Roger Ebert was born on this day in 1942, and died a little over five years ago. I owe a good part of my success to reading and watching Roger, emulating as many of his lessons as I could, and later, being championed by him.
Roger was a compassionate and thoughtful person who knew how powerful it could be to hear words of encouragement from someone you admire, particularly when you weren’t expecting to hear them. I wrote about this in a piece titled, “The Most Important Thing Roger Taught Me,” about a period of my life when I was down pretty deep in the abyss, and an unexpected email from Roger complimenting me and my work helped me climb out of it. “Roger wasn’t responding to something I’d said in an earlier email or to a particular video essay I’d made or a particular piece I’d written,” I wrote. “He was just thinking of me, and dashed off a note telling me that my existence meant something to him.”
But Roger was also inspirational for the way he dealt with hardship. He was diagnosed with cancer of the salivary glands in 2002 and lived with it for four years. In 2006, he had to have his jaw removed, which complicated his ability to eat and drink and left him dramatically disfigured. It also forced him to change the way he communicated with others. Most of us never have to deal with that sort of challenge, which can be immensely difficult to navigate even if you’re not partly dependent on your physical voice to define your identity. That was the case with Roger, a Pulitzer prizewinning film critic who gained international fame as a broadcaster, somebody who was equally comfortable conversing and ad-libbing on camera and providing voice-over narration to documentaries, DVD supplements, and freestanding explanatory segments on the film review program he shared with Gene Siskel.
The first time I ever met Roger was in late 1999 or early 2000, when he was searching for somebody to take over for Siskel, who had recently died of cancer. I was not on the list of possible co-hosts, nor did I expect to be; I was just a young Star-Ledger writer doing a profile of Roger during a difficult period of his career. We had dinner together in Manhattan, and I remember being mesmerized by that distinctive voice of his—the Midwest cadences; the affability with a hint of a prickly edge; the easygoing confidence with which the sentences tumbled out of him, each as fully formed as if he’d written them.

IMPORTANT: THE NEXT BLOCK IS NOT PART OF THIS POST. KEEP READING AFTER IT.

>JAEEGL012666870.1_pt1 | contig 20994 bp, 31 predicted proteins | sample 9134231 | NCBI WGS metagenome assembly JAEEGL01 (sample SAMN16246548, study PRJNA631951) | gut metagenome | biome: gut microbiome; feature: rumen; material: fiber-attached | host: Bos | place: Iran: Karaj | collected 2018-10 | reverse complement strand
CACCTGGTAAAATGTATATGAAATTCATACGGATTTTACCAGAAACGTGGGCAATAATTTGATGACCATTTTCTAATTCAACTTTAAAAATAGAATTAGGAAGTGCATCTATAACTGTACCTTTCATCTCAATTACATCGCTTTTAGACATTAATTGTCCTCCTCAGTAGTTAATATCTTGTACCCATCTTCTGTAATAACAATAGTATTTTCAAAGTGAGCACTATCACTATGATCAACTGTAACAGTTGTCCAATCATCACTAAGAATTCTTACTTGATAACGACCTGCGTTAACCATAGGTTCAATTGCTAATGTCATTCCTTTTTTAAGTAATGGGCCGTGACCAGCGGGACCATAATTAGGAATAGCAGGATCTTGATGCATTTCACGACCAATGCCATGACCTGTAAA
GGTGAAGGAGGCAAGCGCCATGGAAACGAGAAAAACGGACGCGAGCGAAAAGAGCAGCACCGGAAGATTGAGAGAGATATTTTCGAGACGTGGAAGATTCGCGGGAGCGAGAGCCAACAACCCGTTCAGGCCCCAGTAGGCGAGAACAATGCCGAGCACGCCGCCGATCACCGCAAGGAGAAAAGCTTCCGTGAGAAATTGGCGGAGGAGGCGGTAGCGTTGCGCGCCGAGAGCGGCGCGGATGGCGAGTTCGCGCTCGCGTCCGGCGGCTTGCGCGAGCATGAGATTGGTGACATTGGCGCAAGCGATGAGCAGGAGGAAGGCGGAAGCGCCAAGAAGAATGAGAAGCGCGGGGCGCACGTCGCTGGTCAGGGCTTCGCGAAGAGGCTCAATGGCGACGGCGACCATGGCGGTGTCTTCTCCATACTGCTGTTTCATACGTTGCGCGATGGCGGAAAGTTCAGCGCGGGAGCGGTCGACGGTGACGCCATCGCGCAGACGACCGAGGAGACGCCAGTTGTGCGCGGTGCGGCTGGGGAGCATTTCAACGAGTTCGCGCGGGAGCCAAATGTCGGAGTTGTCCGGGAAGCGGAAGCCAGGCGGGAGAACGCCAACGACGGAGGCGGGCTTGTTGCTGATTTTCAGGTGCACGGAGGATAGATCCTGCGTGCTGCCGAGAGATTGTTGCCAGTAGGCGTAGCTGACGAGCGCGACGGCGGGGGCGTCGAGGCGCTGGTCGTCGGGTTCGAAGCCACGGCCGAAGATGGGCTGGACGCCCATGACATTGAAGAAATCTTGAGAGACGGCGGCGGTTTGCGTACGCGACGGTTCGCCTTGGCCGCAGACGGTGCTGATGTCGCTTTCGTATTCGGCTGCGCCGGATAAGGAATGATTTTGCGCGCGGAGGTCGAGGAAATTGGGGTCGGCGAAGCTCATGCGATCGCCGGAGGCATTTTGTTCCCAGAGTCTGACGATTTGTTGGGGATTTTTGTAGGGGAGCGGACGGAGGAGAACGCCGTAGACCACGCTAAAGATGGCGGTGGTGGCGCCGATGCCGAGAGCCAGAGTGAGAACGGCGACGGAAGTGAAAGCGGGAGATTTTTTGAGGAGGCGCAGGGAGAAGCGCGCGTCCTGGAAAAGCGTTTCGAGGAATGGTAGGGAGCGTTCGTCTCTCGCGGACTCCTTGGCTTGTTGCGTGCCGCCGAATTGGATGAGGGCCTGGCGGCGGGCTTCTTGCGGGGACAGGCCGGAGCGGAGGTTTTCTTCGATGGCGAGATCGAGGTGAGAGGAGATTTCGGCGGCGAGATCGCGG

Six years after that, Roger lost his physical voice to surgery.
I’ve often thought about what I would’ve done if something like that happened to me. I don’t know if I would have been able to summon the strength just to get through the days, let alone continue doing all of the things I was known for (as Roger did—at a high level of achievement and visibility) while simultaneously coming to grips with a drastic change in my physical self. I might’ve just crawled into a hole and stayed there for a few years, then maybe emerged at one-quarter strength. Or I might not have emerged at all. Who can say?
Roger kept chugging along. There were periods of weeks or months where he could do little or nothing because he was in cancer treatment or recovering from it. There are gaps in his reviewing history; I still discover titles that he failed to review, and when check a calendar, I usually realize, “Oh, right—that was a couple of months after his jaw was removed.” But there were surprisingly few interruptions. And I never saw major dips in quality. In fact, as I’ve said many times, I think Roger became a deeper, more introspective, more profoundly humanistic writer after he lost his physical voice. This was no small achievement considering how compassionate he was, and how good a writer he was, before his health started to decline.
I don’t want to make it sound as if I think endurance alone is any sort of primary virtue, because I don’t. Everybody deals with trauma in their own way, and withdrawing and/or giving up is a legitimate response that shouldn’t be harshly judged. Some people don’t have the strength to keep going after physical losses as immense as the ones that Roger had to deal with, and that’s no reflection on their character; it’s often more a matter of how we’re wired. Other people probably don’t have the financial resources Roger had built up in the three decades prior to the loss of his physical voice. They might also lack the emotional support that Chaz, her extended family, and all of their friends were able to offer.
Still, I do often look at Roger as an example of what’s possible, even when things seem bleak.
Roger didn’t just soldier on. He treated trauma as an opportunity for creative as well as personal growth, then paid it all forward by cultivating or elevating the careers of other writers, many of whose bylines appear regularly here and on other sites.
Often, when I’m confronted with a professional, emotional, or ethical quandary, I ask what the people I admire most would do. One of those people was, and remains, Roger. What would Roger have done here? I ask myself. Once I pose that question, the answer often becomes obvious.
The answer also becomes obvious when the question has to do with how to go on living when somebody you love—or some part of your physical or emotional self—has died. What would Roger have done here? I ask myself.
And the answer is: Roger would have kept going and tried to do the best work he could under the circumstances, while reminding himself that other people’s lives meant as much as his, and that it’s important to try to help others even when you’re asking for help. And he would try to remember that no matter how much work you’ve already done on yourself, there’s still a better you inside, and you should never stop trying to dig it out and show it to the world.